TORONTO — Ontario education workers represented by the Canadian Union of Public Employees have voted to ratify a contract with the government.
Laura Walton, president of CUPE's Ontario School Board Council of Unions, said about 73 per cent of those who voted were in favour.
Walton — who had said she didn't like the deal because it didn't come with staffing level guarantees — said about 76 per cent of the union's 55,000 education worker members voted during the ratification process.
"I thought it would be closer ... 73 is a bit higher than I expected," Walton said at a press conference on Monday.
Workers who were not in favour had said they were concerned about a lack of services in classrooms, such as numbers of educational assistants and early childhood educators, Walton said.
The ratification ends a whirlwind bargaining process that saw education workers walk off the job for two days after the government passed — then later repealed — legislation that imposed a contract on them, banned them from striking, and used the notwithstanding clause to allow the override of certain charter rights.
The two sides later returned to the table and brokered a tentative deal on Nov. 20 that the union says comes with a $1-per-hour raise each year, or about 3.59 per cent annually, for the average worker.
Education Minister Stephen Lecce called the 73 per cent a strong mandate from the workers.
"I am grateful to the members for endorsing this deal and ratifying this deal, as I'm so grateful that children are in school today," he said.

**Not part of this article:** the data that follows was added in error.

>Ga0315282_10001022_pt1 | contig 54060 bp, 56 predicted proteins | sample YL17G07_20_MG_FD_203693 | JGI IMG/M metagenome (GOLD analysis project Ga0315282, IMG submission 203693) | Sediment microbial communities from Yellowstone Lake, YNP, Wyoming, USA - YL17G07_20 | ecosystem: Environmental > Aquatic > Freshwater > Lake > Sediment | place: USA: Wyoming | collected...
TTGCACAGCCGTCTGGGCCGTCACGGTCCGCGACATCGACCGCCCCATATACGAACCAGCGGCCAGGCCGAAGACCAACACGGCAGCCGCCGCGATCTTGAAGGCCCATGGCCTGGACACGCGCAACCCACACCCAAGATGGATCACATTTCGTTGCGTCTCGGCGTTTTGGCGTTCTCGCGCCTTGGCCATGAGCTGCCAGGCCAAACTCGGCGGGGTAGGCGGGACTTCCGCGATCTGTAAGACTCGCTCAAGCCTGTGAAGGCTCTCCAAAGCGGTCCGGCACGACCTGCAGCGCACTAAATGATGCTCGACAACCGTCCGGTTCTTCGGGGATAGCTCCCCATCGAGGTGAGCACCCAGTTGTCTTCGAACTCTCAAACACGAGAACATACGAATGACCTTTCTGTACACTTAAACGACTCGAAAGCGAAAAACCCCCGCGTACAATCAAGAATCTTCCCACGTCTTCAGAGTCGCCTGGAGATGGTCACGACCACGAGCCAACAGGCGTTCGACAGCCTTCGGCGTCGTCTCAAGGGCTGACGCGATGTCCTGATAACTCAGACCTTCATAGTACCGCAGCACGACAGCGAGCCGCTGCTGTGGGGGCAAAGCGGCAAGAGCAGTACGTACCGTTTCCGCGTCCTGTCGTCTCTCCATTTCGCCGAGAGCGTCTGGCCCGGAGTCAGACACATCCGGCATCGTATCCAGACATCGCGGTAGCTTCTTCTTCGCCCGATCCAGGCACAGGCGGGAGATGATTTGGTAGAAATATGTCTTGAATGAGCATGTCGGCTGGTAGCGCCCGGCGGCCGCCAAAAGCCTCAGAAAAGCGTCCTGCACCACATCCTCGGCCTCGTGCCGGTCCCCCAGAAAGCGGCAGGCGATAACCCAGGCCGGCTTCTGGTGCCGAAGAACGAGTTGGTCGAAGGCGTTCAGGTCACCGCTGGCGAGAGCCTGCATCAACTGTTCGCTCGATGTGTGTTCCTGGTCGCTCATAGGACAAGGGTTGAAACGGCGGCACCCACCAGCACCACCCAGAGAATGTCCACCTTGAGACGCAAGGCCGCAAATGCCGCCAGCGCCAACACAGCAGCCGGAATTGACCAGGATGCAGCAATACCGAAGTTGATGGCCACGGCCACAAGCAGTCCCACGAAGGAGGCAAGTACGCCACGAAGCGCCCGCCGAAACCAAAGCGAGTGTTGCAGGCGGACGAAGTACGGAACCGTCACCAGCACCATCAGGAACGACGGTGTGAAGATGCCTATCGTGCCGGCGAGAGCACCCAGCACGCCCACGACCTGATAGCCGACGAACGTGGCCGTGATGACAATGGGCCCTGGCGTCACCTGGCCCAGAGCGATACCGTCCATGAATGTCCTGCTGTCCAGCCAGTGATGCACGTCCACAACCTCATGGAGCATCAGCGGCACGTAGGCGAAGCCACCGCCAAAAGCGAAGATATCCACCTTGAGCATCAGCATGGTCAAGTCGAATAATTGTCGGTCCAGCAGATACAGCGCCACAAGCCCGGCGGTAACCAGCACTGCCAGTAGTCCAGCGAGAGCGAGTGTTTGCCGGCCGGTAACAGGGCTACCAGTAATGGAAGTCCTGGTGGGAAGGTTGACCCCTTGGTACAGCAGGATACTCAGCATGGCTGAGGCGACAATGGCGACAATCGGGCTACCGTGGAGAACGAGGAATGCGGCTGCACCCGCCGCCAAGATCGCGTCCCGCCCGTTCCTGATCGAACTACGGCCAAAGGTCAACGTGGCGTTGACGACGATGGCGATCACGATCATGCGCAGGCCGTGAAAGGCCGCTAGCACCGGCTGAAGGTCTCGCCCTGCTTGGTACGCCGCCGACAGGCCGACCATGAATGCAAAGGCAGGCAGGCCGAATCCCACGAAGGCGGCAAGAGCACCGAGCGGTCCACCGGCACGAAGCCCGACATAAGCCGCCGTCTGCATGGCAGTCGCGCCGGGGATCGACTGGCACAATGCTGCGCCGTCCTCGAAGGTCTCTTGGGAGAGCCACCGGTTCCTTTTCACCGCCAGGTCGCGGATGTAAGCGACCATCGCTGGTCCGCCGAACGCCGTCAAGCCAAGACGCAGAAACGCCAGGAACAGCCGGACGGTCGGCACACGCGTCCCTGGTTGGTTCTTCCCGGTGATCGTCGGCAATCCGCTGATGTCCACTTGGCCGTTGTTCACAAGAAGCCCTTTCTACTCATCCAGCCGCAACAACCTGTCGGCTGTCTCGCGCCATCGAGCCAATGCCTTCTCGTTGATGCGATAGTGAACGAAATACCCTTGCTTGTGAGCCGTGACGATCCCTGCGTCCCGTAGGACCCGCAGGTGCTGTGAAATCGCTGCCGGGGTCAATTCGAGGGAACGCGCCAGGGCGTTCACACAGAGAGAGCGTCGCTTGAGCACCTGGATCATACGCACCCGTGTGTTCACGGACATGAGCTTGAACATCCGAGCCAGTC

The four major teachers' unions are still in bargaining with the government. So far, they have not revealed what they are proposing in negotiations or what the government has offered.
CUPE posted its proposals and the government's initial counter-offer on its website, talking openly about the back-and-forth about salary demands.
Walton said she would use that tactic "again and again and again."
"People make a lot of hay about the taxpayer dollars, but yet, decisions are made for taxpayers behind closed doors, with no real accounting for how those decisions are made, or how they're going to be impacted," she said.
"The power of open negotiations — it's very hard to spin when you know that that information is out there in the public."
This report by The Canadian Press was first published Dec. 5, 2022.
Allison Jones, The Canadian Press